President Evo Morales and his party, MAS, have been elected three times with important margins over opposing parties. While these results give the current administration formal political legitimacy, it is clear for anybody watching the political situation in Bolivia that the power that MAS has accumulated over time has led to a consistent abuse and violation of basic human and civil rights. Evo Morales and the MAS have violated basic democratic rules all over the place. The third term is fraudulent (they changed the Constitution to allow for it), the political power has co-opted the judicial system entirely and the public administration is corroded with incredible levels of corruption all covered by the political apparatus. And here are two more fresh examples of cynical political abuse.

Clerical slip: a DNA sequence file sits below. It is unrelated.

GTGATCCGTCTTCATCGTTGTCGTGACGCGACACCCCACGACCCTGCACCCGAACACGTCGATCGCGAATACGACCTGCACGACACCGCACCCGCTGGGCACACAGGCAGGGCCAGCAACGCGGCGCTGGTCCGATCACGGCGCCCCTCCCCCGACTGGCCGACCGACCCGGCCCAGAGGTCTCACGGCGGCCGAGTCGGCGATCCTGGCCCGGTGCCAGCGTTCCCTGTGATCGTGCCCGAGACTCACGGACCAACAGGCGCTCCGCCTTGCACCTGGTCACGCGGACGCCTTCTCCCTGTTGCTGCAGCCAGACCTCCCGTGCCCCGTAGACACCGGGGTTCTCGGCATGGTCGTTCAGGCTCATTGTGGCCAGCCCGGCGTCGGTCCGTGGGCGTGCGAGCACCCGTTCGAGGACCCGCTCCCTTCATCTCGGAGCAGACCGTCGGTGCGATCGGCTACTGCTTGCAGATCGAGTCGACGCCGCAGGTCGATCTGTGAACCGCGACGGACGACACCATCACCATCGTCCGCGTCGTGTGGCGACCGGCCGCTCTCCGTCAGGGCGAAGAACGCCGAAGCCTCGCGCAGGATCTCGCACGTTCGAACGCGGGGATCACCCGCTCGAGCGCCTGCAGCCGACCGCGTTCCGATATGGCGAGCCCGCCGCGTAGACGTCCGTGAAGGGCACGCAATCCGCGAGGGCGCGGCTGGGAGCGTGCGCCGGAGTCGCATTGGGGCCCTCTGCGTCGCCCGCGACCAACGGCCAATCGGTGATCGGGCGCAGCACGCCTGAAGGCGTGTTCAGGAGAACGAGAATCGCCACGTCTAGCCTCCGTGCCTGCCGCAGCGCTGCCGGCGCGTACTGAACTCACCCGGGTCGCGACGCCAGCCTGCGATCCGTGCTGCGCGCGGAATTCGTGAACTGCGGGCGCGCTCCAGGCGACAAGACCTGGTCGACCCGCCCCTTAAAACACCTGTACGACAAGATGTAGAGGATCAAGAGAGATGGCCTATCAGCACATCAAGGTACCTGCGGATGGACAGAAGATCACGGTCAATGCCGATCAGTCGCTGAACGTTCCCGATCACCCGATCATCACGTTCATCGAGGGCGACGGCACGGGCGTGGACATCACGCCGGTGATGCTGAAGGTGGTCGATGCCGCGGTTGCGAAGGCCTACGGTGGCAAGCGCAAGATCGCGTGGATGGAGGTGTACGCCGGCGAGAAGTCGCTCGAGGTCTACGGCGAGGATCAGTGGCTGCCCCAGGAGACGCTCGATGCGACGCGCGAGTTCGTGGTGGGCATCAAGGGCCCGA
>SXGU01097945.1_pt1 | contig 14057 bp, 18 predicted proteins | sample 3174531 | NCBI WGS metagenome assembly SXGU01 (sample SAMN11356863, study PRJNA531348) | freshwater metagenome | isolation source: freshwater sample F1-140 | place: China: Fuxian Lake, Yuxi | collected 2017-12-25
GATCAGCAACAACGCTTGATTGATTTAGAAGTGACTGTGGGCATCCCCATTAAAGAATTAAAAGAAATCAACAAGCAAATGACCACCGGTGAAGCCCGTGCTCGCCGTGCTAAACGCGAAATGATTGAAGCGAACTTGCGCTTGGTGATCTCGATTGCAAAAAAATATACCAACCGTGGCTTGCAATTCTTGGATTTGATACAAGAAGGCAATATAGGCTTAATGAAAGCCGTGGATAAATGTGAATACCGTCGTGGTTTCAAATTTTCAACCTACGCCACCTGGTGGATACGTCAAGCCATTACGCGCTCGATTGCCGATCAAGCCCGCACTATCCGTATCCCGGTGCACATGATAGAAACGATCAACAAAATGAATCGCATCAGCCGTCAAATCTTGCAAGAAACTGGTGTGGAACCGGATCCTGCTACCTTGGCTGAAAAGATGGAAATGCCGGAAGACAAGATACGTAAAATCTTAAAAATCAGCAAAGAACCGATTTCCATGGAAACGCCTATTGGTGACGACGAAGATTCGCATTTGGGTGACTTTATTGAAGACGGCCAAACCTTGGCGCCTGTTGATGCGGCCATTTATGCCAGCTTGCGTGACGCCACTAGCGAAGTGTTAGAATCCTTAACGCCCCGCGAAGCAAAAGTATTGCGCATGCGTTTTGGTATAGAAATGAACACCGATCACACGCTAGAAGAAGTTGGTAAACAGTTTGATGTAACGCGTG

First, the Vice-President publicly admits that he ordered (with public funds, of course) the publication of grave accusations against the governor of Santa Cruz (opposition) even though he has not been found guilty of any wrongdoing. The governor has been accused in several cases but has never been proved guilty. Why not let the judicial process take its course without political interference? Why is the Vice-President publishing accusations?
Second, Evo Morales, publicly said that he will not work with any mayor or governor elected that belongs to a different political party. Can you believe the abuse? Is he just the president of MAS sympathizers? What about the rest of the Bolivian citizens that could democratically elect somebody from a different political view? Disgraceful.